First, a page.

Tuesday, June 4, 2019

Functions of Child Learning Through Play

Functions of Child Learning Through PlayIn new-made Zealand, frivol is considered as an important aspect of childrens acquaintance in particular in Early Childhood grooming. Dockett and Fleer (2002) explain that Play is considered as a potentially powerful medium for accomplishment and a strong experience for those mired in it. According to Oliver and Klugman (2002), tamper is the way a child explores his world, builds skills and exercises his imagination and learns by experiences (p. 66).What did I do or think in relation to children discipline done play before the treations and presentation? - Before discussions I did think that play is just for fun, am employmentment and good time pass for children. Earlier play was important for me, but wasnt that important as it comes clear after the discussions.What do I think now in relation to children instruction through play - Undoubtedly, play is the strong base for childrens physical, cognitive, emotional and affectionate discipline. Importance of social confidence long-term effects (MoE, 1996).Physical play strengthens childrens gross motor skills through activities like riding bikes, swings, water play, running, climbing, kicking balls as well as fine motor skills by involving in activities of drawing, painting, cutting, play with dolls. Play also holds signifi brookt importance for childrens cognitive maturation. It helps them in problem solving, reasoning and thinking while they are involved in plays much(prenominal) as puzzles, dramatic play, block play and storytelling. (Bruce, 2001) explains that language development through play is also fostered in children by verbal and non-verbal communication while expressing their feelings, interacting with playmates and earreach to others language (Cited in New Zealand Tertiary College NZTC, 2012).According to Glover (2001), through play, children develop and keep up their social skills and develop relationships when they interact with others. Play ing in groups or pairs (Cooperative play) allows them to practice their skills of sharing, turn taking, self-control and co-operating while participating in dramatic and creative plays. Children extend and practice their knowledge of the wider world through post play such as fire fighter, doctor, father, etc. During group plays, children get the opportunity to express and control their feelings, generalize others feelings, learn to resolve internal fears and conflicts. active participation of children in their avouch world fosters mastery and control resulting in providing the feelings of competency and self-efficacy. Play also helps children to discover about self-including likes and dislikes (Klien, Wirth, Linas, 2004).According to the principle of holistic development in Te Whriki, learning and development includes opportunities for open-ended exploration and play. For usage, children love to play in sandpit, water, papers where there is no limit of summation of things tha t they can do with them. Materials can engage them for hours as they watch the effects that their actions can have on them (Ministry of Education MoE, 1996). This surmisal is also linked with design 4 of strand of exploration which explains that children experience an environment where they develop working theories for make sense of the social, physical and natural worlds.(MoE, 1996, p.90) and learning outcomes also include knowledge, skills and attitudes.Piaget believes that stages of development are directly related to stages of play (cited in hoar, 2010) .For example Functional play (birth- 2 years) fosters sensorial-motor skills in infants when they explore objects in a variety of slipway using their different senses and physical abilities, can be linked to Te Whriki, Goal 2 of Exploration strand and learning outcomes of developing strategies for actively exploring and making sense of the world by using their bodies and all the senses (MoE, 1996, p.86). Pretend play, which enables children to socialise, incorporate others in their play, use substitutions for real objects, respect others ideas and learn to negotiate.Lev Vygotskys theory is another perspective to explain the impact of play on childrens learning in early childhood education. According to McNaughton and Williams (2004), Vygotskys theory explains that play generates imagination through which children understand their feelings and desires. It also gives importance to rules to follow during the play to make it successful and also emphasize the importance of the social settings in which learning takes place. According to Docket and Fleer (2002), Vygotsky believes that play held greatest developmental significance in early childhood years. Children have rules and roles during the play and they learn and develop inside a social and cultural setting, which can be further linked to goal 3 of Contribution and strand of Communication mentioned in Te Whriki. In his theory, play is explained as soc ial learning and sometimes play is directed by the social world and children transmit social and cultural information and knowledge (cited in Dockett Fleer, 2002) . For example If a child is playing alone and being mother, father or farmer, what these roles act and what social and cultural origin they have, varies with different social and cultural settings. It is also explained in goal 3 of Communication in Te Whriki. Moreover, Vygotsky also emphasised that parents and educators assume an important role in childrens learning which is again a vital component of Te Whriki as mentioned in goal 1 of belonging.To summarise, Play is the central component in The New Zealand Early Childhood Curriculum which fulfils all curriculum requirements and learning outcomes needed by the infants, toddlers and young children as mentioned in Te Whriki. Moreover, above mentioned two theories powerfully supports the role of play for development and learning of children in early childhood years. The str ands, goals and principles of early childhood curriculum Te Whriki also explain the significance of play in childrens learning and holistic development and make it a framework in early childhood education in Aotearoa/New Zealand.What does this inform me about future my role as a beginning teacher?- Early childhood teacher plays an important role in childrens learning and development. Children need a safe and secure learning environment in which they should be given opportunities to explore and understand their feelings, emotions, experiences from which they will construct knowledge. Teachers can toss children with a range of quality learning experiences which will encourage active learning, problem solving, effective communication, creativity, social adjustment and participation. To provide children with active learning environment, teachers should understand the individual child by knowing childrens background, family situations, parental expectations play experiences and prior l earning experiences. Dunkin and Hanna (2001) believe that teacher plays various roles such as facilitator (by providing ideas and strategies to extend their thinking and reasoning), co-learner (by using open-ended questions, supporting them in difficult tasks and by modelling of language), co-partner, listener/decoder, observer, planner, while involved in childs learning through play. They also emphasize that a teacher should also have formal or informal observation of childs strengths, interests and stages of development and should discuss and share the observation results with colleagues and families/whnau. While engaging in childrens play, teachers should encourage them to express their ideas through communication. At the same time, allow children to play themselves to develop their own learning, providing different kinds of play such as physical, sensory, explorative, creative and individual and group play (Dunkin Hanna, 2001).To implement a play-based curriculum, the role of a teacher is actually crucial. For exampleIn physical play, young children need opportunities to further develop their physical skills and practice to control their body movements, teachers need to facilitate these opportunities with availability of space and equipment. By providing sufficient range of equipment and materials, time and space, a teacher can support to develop their concentration skills by explorative play. Teachers can be play-partners or co-constructors for sensory play such as by providing opportunities to explore a variety of natural materials (sand, water, dust etc.) (NZTC, 2012).Teachers should also use strategies of problem solving, encouraging, praising and helping, questioning and suggesting (Macnaughton and Williams, 2009). They should use open-ended questions rather than direct answers and allow children to share their knowledge, ideas, beliefs and thoughts to extend their interests. Another very useful teaching strategy is following childrens Interest, wher e teacher can adjust the activities according to childs lead rather than using own pre-planned activities.Implication for my teaching role in future- Play is very important aspect of childrens learning especially in Early Childhood Education in New Zealand. It focuses on the learning and holistic development of child through various types of plays (social, physical, sensory, explorative and creative) and creates the right atmosphere for children to learn life skills and paves the way for holistic development (MoE, 1996). As children spend most of their wakeful hours in Early Childhood Education in New Zealand, so teachers play central role in their lives. As a future teacher I will focus on encouraging children for play and will create an environment which is non-violent, inviting, informative, fun loving and homely. Therefore, I will follow limited and effective teaching strategies which are already discussed earliar in previous section, to enhance and extend childrens learning t hrough play.Reference ListBruce, T. (2001). Learning through play Babies, toddlers and the foundationyears. London Hodder Stoughton.Dockett, S., Fleer, M. (2002). Play and pedagogy in early childhood Bending therules. Southbank, VIC Thomson.Dunkin, D., Hanna, P. (2001). Thinking together Quality adult-childinteractions. Wellington New Zealand Council foreducational Research.Glover, A. (2001). The role of play in development and learning. In E.Dau(Ed.), Childs play Revisiting play in early childhood settings.Rosebury, NSW MacLennan Petty.Klien, T., Wirth, D., Linas, K. (2004). Play Childrens context for development. InD. Koralek (Ed.), Spotlight on young children and play. Washington, DC NationalAssociation for the Education of Young Children.Grey, A. (2010). Developmental theories in early childhood education. In B. Clark A. Grey (Eds.), Perspectives on early childhood education. Ata kite ate pae scanning the horizon (pp. 46-54). North Shore, New Zealand Pearson.MacNaughton, G., Williams, G. (2004). Techniques for teaching youngchildren Choices in theory and practice (2nd ed.). Frenchs Forest,NSW Pearson Education Australia.Ministry of Education. (1996). Te Whriki He whriki mtauranga m ngamokopuna o Aotearoa/Early childhood curriculum. Wellington, New ZealandLearning Media.New Zealand Tertiary College. (2012). Play as framework for learning 1study guide. Auckland, New Zealand New Zealand TertiaryCollegeOliver, S. J., Klugman, E. (2002). Playing the day away. Child CareInformation Exchange, 5, 66-69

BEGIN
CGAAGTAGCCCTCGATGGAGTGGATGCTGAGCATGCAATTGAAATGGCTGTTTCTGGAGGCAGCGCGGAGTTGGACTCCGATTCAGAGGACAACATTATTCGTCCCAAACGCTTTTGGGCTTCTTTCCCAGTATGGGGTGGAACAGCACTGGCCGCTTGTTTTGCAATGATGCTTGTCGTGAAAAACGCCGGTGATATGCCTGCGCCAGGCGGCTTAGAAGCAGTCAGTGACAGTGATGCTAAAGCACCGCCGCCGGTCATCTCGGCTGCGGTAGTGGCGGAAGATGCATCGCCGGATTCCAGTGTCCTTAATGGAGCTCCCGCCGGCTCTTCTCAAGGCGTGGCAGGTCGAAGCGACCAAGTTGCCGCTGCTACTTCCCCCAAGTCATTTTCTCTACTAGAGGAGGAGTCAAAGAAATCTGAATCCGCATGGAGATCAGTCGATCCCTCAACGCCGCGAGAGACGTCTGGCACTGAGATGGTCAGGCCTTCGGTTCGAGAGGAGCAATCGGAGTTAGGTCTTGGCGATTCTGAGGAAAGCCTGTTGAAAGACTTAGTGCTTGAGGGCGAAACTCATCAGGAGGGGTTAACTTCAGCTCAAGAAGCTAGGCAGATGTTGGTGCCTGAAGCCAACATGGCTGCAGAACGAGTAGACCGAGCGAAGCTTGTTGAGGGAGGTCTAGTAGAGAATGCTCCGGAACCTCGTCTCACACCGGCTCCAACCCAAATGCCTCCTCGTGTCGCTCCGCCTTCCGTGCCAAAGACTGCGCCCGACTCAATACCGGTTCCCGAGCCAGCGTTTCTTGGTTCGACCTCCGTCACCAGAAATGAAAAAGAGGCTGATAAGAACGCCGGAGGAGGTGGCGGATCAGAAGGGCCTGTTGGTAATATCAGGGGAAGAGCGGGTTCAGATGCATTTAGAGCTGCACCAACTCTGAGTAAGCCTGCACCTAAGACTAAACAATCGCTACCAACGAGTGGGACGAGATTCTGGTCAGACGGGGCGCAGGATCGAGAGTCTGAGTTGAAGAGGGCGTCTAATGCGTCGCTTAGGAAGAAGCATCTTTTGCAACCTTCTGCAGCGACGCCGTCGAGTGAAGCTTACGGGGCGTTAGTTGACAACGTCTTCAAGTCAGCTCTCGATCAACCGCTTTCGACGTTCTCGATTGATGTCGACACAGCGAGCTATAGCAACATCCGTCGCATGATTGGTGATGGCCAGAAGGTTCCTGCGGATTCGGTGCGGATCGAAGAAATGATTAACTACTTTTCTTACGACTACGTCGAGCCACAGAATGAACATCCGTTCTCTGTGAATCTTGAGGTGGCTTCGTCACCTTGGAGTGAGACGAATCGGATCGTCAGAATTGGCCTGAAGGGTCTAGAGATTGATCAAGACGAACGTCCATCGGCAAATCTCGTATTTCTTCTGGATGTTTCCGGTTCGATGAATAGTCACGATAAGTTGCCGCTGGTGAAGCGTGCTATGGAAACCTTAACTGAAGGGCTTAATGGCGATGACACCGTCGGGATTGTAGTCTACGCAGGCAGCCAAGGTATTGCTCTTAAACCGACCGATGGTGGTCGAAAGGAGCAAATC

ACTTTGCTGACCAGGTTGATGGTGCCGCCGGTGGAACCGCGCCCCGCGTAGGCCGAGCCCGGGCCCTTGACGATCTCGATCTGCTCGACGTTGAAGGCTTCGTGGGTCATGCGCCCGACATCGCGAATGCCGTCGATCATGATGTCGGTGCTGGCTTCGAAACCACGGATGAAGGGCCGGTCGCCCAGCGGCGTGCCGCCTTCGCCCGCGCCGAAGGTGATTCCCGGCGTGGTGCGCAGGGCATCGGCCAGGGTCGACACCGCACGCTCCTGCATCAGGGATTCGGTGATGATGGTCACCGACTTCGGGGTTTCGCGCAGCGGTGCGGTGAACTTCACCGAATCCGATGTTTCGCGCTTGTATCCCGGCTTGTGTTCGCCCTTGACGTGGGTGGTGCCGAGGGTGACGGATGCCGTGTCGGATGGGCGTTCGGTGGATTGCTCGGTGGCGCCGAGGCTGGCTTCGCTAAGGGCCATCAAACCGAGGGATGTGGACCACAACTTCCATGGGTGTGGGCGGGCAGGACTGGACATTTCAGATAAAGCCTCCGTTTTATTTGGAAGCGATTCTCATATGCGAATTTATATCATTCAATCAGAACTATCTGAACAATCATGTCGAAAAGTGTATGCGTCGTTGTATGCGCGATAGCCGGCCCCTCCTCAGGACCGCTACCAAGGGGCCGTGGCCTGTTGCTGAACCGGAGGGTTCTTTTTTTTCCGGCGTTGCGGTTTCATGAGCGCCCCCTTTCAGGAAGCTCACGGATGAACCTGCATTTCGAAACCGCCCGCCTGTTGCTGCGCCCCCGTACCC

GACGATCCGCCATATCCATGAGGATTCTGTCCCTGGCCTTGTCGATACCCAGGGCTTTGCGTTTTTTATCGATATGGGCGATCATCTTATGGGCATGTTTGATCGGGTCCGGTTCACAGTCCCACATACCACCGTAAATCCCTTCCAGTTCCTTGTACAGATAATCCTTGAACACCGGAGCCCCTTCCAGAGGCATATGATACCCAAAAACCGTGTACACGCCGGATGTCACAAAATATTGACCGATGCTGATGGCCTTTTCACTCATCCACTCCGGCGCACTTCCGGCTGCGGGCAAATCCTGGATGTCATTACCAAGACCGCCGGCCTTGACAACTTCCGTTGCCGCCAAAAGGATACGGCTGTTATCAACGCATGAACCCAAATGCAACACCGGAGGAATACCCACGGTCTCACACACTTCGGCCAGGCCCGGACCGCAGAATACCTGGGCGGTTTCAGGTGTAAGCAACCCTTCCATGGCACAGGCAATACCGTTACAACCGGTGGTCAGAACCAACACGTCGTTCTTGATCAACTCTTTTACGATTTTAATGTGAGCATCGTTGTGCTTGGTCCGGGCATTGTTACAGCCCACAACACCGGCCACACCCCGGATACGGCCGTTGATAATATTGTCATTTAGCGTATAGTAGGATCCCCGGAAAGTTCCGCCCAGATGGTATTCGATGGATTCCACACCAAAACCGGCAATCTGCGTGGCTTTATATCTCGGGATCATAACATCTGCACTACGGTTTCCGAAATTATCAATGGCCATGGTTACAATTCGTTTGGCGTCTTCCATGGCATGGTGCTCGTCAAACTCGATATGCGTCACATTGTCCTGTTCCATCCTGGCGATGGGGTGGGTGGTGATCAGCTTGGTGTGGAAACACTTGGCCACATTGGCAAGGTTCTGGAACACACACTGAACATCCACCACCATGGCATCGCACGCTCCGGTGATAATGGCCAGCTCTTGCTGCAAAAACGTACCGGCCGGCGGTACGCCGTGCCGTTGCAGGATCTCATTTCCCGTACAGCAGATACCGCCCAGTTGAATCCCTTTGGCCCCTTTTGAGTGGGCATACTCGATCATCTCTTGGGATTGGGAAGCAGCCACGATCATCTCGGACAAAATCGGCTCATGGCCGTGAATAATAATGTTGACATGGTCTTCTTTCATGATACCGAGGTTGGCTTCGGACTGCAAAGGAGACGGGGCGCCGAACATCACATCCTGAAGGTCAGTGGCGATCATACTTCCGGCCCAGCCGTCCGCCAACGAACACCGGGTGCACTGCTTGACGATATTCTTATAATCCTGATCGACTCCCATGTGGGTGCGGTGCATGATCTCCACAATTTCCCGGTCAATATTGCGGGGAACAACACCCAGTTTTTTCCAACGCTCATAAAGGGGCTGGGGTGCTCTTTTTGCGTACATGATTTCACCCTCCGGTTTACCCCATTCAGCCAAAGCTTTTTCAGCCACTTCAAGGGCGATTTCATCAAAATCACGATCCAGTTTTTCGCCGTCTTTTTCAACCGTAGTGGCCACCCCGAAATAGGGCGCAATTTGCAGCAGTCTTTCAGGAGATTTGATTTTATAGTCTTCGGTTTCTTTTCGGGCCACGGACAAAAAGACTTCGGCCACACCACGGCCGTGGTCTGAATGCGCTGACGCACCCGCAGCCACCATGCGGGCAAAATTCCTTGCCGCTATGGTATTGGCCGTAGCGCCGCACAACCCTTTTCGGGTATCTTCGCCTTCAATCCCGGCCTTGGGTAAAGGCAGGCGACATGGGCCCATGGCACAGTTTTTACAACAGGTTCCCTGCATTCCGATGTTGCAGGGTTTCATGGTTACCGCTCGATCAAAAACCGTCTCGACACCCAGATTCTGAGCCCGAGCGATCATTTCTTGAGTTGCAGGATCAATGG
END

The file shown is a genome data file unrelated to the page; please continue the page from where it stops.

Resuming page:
No comments:

Post a Comment

Note: Only a member of this blog may post a comment.